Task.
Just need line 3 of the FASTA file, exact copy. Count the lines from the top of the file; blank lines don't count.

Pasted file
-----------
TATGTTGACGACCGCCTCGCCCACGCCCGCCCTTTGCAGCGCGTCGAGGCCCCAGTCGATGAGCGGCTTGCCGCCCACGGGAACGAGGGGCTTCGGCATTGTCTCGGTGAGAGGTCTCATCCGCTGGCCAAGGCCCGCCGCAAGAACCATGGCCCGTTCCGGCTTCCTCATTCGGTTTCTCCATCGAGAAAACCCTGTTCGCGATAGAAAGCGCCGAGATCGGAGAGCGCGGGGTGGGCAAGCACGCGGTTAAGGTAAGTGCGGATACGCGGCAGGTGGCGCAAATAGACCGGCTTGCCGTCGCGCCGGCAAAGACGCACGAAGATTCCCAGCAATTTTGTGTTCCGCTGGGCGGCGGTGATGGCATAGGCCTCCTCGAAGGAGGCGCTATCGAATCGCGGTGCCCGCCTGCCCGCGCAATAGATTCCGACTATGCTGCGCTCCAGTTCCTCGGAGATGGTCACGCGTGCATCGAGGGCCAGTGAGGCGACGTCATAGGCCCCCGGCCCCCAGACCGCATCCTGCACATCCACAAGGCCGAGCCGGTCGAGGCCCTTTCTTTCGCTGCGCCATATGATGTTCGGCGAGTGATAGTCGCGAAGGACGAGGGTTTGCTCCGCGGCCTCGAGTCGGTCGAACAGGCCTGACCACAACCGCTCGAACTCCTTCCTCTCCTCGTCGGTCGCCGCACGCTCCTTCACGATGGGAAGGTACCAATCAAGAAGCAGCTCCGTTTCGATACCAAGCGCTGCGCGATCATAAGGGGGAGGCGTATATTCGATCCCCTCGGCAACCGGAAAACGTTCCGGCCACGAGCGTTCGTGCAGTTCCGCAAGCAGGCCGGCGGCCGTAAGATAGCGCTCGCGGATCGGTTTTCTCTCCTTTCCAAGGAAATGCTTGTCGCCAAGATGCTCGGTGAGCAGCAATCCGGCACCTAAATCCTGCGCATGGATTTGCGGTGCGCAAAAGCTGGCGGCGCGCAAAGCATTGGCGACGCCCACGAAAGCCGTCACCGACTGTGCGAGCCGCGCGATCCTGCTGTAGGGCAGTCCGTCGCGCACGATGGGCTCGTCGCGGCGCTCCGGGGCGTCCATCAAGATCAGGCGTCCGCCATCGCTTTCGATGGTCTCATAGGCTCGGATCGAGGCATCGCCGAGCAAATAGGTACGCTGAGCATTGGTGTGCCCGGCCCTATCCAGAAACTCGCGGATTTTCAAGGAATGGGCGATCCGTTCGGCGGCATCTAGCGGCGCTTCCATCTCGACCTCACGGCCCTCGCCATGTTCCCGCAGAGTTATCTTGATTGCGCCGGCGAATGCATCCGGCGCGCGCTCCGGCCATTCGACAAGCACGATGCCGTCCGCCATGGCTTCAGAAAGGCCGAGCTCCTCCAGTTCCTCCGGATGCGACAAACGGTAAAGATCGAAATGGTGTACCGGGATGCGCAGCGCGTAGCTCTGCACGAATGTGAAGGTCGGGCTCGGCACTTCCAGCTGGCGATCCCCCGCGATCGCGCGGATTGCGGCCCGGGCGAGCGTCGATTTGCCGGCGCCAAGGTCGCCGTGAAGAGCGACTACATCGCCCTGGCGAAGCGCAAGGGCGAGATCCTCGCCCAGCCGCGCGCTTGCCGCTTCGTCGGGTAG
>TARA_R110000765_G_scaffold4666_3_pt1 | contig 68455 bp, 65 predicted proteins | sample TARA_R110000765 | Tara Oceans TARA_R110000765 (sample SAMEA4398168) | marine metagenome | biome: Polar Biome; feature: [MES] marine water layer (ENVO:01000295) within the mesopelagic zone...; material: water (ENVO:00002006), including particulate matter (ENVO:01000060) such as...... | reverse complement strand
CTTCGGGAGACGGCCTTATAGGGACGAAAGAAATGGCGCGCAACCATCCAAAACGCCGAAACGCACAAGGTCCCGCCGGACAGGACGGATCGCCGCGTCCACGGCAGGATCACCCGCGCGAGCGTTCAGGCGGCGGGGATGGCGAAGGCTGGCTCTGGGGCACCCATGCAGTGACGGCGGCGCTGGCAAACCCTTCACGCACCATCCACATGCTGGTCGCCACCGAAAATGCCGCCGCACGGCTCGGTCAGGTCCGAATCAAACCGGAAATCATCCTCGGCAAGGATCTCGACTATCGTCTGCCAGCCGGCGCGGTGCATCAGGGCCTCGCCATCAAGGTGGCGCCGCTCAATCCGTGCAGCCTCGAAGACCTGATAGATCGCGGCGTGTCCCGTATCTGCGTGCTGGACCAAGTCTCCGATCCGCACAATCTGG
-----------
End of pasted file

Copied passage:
CTTCGGGAGACGGCCTTATAGGGACGAAAGAAATGGCGCGCAACCATCCAAAACGCCGAAACGCACAAGGTCCCGCCGGACAGGACGGATCGCCGCGTCCACGGCAGGATCACCCGCGCGAGCGTTCAGGCGGCGGGGATGGCGAAGGCTGGCTCTGGGGCACCCATGCAGTGACGGCGGCGCTGGCAAACCCTTCACGCACCATCCACATGCTGGTCGCCACCGAAAATGCCGCCGCACGGCTCGGTCAGGTCCGAATCAAACCGGAAATCATCCTCGGCAAGGATCTCGACTATCGTCTGCCAGCCGGCGCGGTGCATCAGGGCCTCGCCATCAAGGTGGCGCCGCTCAATCCGTGCAGCCTCGAAGACCTGATAGATCGCGGCGTGTCCCGTATCTGCGTGCTGGACCAAGTCTCCGATCCGCACAATCTGG